Occasionally a Taiwanese retiree will show up in this level of class. That might have worked well for me, but my class was all children. I eventually quit. I’d enjoyed learning Go, but I was the class pariah. At the same time high-quality English language Go content began being posted on the Internet. I didn’t need class as much. I am considering going back to Go buxiban, not so much for the Go study as for the Chinese language benefits. When learning a language, it is helpful to have an interest that allows you to use your target language in a natural setting, something outside the language classroom. It might be time to try it again.

Snakes & Whores: Snake Alley Then and Now

A visitor to Taipei’s Snake Alley could be forgiven for questioning why such a lackluster night market has become a staple of tourism in Taiwan. The answer is—it wasn’t always mundane. I first came to Taiwan thirty years ago on a study tour put on by my home university to study Chinese folk religion. We traveled to many temples and festivals as part of the class. We also visited the main tourist attractions, including Snake Alley. It was an eye-opening experience for this nineteen year old prairie boy.

Snake Alley was a raucous zone where the seamier elements of Taiwanese society bubbled to the surface, a place with the feel that anything might be possible for a price. Snake Alley, formerly known as Huaxi Street Night Market, was Taiwan’s first international tourist zone, and dates back over fifty years. Snake Alley is located in the Wenhua District, Taipei’s oldest area. It is near the historic Longshan Temple, and is nestled among other night markets. The structure of Snake Alley helps distinguish it from those other markets. At the alley’s entrance there is a Chinese style gate, which is hung with traditional red lanterns. It gives the feeling that inside you can expect to see some distinctly Taiwanese sights. The alley itself extends for two blocks and is covered, which gives it an intimate arcade feeling.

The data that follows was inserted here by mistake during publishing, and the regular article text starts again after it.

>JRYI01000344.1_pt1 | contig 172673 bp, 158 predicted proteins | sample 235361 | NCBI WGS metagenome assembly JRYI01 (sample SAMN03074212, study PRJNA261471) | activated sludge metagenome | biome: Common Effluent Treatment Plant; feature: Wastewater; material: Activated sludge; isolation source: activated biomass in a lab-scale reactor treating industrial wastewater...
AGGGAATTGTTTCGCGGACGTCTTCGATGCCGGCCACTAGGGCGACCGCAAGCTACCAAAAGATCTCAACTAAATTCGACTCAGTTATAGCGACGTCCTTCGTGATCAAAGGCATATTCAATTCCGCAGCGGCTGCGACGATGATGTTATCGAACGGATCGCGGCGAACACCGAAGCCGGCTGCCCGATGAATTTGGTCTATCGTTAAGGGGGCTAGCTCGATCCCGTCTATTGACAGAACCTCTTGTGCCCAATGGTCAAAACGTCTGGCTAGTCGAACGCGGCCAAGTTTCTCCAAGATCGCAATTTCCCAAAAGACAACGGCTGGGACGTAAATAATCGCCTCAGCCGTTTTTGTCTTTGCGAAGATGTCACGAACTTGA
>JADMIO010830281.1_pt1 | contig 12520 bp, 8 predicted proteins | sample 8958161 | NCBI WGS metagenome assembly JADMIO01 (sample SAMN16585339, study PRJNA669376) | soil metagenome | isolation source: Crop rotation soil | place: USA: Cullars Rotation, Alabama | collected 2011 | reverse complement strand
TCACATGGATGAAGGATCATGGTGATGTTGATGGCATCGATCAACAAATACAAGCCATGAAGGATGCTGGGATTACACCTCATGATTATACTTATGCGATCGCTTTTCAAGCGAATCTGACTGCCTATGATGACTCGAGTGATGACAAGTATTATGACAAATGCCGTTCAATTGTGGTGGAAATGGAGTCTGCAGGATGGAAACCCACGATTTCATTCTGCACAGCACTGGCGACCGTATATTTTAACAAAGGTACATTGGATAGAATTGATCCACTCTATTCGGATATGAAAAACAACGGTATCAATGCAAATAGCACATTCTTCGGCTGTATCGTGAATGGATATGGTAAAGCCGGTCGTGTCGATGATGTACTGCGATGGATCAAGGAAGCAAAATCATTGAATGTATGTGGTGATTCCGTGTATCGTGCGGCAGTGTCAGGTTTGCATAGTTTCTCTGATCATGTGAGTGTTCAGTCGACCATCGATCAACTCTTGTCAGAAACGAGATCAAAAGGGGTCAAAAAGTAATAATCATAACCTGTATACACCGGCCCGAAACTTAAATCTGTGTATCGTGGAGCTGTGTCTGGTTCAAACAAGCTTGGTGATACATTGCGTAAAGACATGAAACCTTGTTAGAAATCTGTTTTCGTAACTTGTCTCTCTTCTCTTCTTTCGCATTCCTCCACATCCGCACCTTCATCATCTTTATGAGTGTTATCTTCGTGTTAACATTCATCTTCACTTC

Snake Alley has evolved, or devolved, a lot in its lifetime, depending on your perspective. The first time I visited Snake Alley was thirty-odd years ago, as part of the aforementioned school excursion. Snake Alley was just about to begin its decline, but there was no doubt why it was an international tourist destination. Whores. Lots and lots of whores. The alleys just off Snake Alley once housed legal brothels. In its glory days Huaxi drew international sex tourists, locals, along with American servicemen from the American air force bases in Taiwan or on R&R from Vietnam.

My classmates and I walked the Alley in 1987. As a group, we, collectively had our heads on swivels, constantly turning to gape at each new piece of foreign oddness—let me tell you there was a lot to stare at. There were multitudes of snake restaurants, which gave the street its name, most with a worker out front drawing crowds by charming the snakes, selling shot glasses of snake’s blood and bile. When a customer chose a likely looking snake, the luckless reptile would be pulled from its cage and hung by its head from a chord, and quickly slit open, along its underside, from anus to gullet, the still live snake dancing wildly on the gibbet as its intestines fell out. The chef would step up to the writhing snake and milk out a couple ounces of blood and a bit of bile. These were offered for sale to the gathered crowd, purportedly great for male vigor, but almost everything in Chinese culture is, while the person who actually ordered the meal went into the restaurant proper to enjoy their repast. The foods available inside the restaurant included snake and herb soup, a cold weather favorite, baked or fried snake, snake penis wine, snake gall and possibly even snake oil pills.